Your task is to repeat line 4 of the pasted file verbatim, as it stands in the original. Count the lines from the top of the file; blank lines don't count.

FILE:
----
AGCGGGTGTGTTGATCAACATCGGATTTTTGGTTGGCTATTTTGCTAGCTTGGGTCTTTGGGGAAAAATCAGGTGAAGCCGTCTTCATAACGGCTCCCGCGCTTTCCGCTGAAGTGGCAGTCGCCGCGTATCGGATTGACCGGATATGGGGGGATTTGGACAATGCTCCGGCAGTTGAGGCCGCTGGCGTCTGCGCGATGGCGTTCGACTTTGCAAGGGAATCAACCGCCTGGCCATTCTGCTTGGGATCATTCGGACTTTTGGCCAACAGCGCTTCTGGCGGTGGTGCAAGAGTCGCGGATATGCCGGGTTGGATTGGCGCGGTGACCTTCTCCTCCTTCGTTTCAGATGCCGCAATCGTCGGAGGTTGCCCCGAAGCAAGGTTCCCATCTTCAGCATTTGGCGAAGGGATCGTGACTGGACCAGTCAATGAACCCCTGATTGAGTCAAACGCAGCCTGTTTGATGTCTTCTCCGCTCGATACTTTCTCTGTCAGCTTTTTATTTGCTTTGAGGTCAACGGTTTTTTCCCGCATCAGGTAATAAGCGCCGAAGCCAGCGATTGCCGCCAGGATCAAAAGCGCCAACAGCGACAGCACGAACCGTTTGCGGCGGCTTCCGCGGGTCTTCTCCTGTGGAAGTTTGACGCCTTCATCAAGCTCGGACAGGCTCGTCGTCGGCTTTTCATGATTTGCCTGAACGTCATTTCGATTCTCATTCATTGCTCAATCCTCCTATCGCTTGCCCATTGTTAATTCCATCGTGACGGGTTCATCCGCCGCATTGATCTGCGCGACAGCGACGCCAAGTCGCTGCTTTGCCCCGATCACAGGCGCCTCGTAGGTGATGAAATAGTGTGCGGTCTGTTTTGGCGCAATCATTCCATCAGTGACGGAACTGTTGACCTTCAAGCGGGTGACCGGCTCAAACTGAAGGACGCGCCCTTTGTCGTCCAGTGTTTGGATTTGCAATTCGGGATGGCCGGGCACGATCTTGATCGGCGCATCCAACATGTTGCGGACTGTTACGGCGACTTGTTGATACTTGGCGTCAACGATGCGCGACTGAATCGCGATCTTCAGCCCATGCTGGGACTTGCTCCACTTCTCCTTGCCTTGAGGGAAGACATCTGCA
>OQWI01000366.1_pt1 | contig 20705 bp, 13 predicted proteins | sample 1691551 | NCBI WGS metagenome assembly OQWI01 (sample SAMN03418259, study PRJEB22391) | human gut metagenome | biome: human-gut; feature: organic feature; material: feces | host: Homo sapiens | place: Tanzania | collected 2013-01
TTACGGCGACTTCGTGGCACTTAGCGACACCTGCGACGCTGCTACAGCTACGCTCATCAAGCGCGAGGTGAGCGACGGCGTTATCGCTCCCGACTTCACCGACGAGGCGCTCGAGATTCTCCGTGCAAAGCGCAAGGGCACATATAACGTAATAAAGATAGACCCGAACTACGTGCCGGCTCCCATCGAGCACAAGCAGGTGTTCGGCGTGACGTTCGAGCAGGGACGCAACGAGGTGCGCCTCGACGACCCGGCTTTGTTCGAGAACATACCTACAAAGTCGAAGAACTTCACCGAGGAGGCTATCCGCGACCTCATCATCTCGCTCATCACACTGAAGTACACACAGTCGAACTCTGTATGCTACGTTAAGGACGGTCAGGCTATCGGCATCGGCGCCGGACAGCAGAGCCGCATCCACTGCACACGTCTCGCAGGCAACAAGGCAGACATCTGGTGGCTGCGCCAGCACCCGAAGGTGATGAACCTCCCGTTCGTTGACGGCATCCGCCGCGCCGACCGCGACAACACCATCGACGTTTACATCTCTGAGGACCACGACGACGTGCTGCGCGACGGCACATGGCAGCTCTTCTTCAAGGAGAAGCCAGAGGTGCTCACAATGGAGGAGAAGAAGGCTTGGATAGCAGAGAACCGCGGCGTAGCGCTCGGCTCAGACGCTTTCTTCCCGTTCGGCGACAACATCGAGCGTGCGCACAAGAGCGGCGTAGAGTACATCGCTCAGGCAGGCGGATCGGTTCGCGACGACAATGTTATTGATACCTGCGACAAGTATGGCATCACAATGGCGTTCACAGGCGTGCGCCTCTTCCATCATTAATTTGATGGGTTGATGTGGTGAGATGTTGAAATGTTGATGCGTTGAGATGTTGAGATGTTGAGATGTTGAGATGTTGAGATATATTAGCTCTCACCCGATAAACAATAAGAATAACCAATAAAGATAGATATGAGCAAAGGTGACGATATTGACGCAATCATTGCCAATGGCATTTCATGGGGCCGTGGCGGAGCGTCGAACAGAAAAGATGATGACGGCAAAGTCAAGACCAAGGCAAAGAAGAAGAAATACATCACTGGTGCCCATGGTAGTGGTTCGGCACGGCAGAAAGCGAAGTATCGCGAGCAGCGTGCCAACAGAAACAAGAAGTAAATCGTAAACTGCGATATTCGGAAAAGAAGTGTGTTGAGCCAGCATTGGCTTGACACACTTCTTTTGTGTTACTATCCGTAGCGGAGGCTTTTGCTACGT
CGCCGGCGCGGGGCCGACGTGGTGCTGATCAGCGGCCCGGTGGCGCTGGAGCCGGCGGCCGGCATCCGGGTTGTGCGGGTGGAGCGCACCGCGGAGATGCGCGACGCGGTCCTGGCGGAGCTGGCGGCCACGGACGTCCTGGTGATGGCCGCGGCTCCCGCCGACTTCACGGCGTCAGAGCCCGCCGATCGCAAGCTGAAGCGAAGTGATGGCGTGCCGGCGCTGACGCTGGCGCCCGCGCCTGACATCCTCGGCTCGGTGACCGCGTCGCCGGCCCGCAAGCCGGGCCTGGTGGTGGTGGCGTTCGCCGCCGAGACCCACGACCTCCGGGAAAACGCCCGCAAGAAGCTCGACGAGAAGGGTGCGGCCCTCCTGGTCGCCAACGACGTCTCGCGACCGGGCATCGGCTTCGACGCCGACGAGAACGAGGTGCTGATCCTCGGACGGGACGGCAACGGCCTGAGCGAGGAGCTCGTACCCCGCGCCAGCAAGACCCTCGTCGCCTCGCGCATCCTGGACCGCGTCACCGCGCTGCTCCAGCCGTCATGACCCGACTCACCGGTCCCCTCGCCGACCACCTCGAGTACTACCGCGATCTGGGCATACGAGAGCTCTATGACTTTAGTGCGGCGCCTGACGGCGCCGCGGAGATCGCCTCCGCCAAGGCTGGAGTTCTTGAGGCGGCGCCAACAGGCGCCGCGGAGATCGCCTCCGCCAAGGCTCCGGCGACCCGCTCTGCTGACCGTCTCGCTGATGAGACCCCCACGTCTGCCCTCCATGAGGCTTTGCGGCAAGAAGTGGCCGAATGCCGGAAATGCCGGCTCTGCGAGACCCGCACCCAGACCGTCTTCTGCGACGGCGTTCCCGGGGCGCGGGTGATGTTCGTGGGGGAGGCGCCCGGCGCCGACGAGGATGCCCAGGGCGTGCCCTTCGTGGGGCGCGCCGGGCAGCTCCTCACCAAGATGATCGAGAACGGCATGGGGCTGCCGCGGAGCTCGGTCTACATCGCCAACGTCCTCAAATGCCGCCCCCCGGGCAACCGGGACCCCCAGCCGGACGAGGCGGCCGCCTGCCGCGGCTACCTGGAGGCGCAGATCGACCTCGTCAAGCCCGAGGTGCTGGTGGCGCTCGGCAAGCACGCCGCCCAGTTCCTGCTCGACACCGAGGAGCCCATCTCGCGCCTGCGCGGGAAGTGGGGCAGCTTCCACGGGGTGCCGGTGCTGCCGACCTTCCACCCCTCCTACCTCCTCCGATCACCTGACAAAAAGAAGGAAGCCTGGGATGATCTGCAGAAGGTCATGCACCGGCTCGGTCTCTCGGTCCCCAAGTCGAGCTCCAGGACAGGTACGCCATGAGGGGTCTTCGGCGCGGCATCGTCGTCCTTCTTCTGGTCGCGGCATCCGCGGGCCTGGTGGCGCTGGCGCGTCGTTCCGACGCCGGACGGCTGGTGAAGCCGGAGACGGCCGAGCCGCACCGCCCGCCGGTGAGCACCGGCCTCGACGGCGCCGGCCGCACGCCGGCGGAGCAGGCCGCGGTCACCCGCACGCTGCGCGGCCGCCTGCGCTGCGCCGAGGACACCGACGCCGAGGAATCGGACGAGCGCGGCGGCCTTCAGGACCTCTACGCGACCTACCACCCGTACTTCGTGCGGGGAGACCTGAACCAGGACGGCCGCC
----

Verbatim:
CGCCGGCGCGGGGCCGACGTGGTGCTGATCAGCGGCCCGGTGGCGCTGGAGCCGGCGGCCGGCATCCGGGTTGTGCGGGTGGAGCGCACCGCGGAGATGCGCGACGCGGTCCTGGCGGAGCTGGCGGCCACGGACGTCCTGGTGATGGCCGCGGCTCCCGCCGACTTCACGGCGTCAGAGCCCGCCGATCGCAAGCTGAAGCGAAGTGATGGCGTGCCGGCGCTGACGCTGGCGCCCGCGCCTGACATCCTCGGCTCGGTGACCGCGTCGCCGGCCCGCAAGCCGGGCCTGGTGGTGGTGGCGTTCGCCGCCGAGACCCACGACCTCCGGGAAAACGCCCGCAAGAAGCTCGACGAGAAGGGTGCGGCCCTCCTGGTCGCCAACGACGTCTCGCGACCGGGCATCGGCTTCGACGCCGACGAGAACGAGGTGCTGATCCTCGGACGGGACGGCAACGGCCTGAGCGAGGAGCTCGTACCCCGCGCCAGCAAGACCCTCGTCGCCTCGCGCATCCTGGACCGCGTCACCGCGCTGCTCCAGCCGTCATGACCCGACTCACCGGTCCCCTCGCCGACCACCTCGAGTACTACCGCGATCTGGGCATACGAGAGCTCTATGACTTTAGTGCGGCGCCTGACGGCGCCGCGGAGATCGCCTCCGCCAAGGCTGGAGTTCTTGAGGCGGCGCCAACAGGCGCCGCGGAGATCGCCTCCGCCAAGGCTCCGGCGACCCGCTCTGCTGACCGTCTCGCTGATGAGACCCCCACGTCTGCCCTCCATGAGGCTTTGCGGCAAGAAGTGGCCGAATGCCGGAAATGCCGGCTCTGCGAGACCCGCACCCAGACCGTCTTCTGCGACGGCGTTCCCGGGGCGCGGGTGATGTTCGTGGGGGAGGCGCCCGGCGCCGACGAGGATGCCCAGGGCGTGCCCTTCGTGGGGCGCGCCGGGCAGCTCCTCACCAAGATGATCGAGAACGGCATGGGGCTGCCGCGGAGCTCGGTCTACATCGCCAACGTCCTCAAATGCCGCCCCCCGGGCAACCGGGACCCCCAGCCGGACGAGGCGGCCGCCTGCCGCGGCTACCTGGAGGCGCAGATCGACCTCGTCAAGCCCGAGGTGCTGGTGGCGCTCGGCAAGCACGCCGCCCAGTTCCTGCTCGACACCGAGGAGCCCATCTCGCGCCTGCGCGGGAAGTGGGGCAGCTTCCACGGGGTGCCGGTGCTGCCGACCTTCCACCCCTCCTACCTCCTCCGATCACCTGACAAAAAGAAGGAAGCCTGGGATGATCTGCAGAAGGTCATGCACCGGCTCGGTCTCTCGGTCCCCAAGTCGAGCTCCAGGACAGGTACGCCATGAGGGGTCTTCGGCGCGGCATCGTCGTCCTTCTTCTGGTCGCGGCATCCGCGGGCCTGGTGGCGCTGGCGCGTCGTTCCGACGCCGGACGGCTGGTGAAGCCGGAGACGGCCGAGCCGCACCGCCCGCCGGTGAGCACCGGCCTCGACGGCGCCGGCCGCACGCCGGCGGAGCAGGCCGCGGTCACCCGCACGCTGCGCGGCCGCCTGCGCTGCGCCGAGGACACCGACGCCGAGGAATCGGACGAGCGCGGCGGCCTTCAGGACCTCTACGCGACCTACCACCCGTACTTCGTGCGGGGAGACCTGAACCAGGACGGCCGCC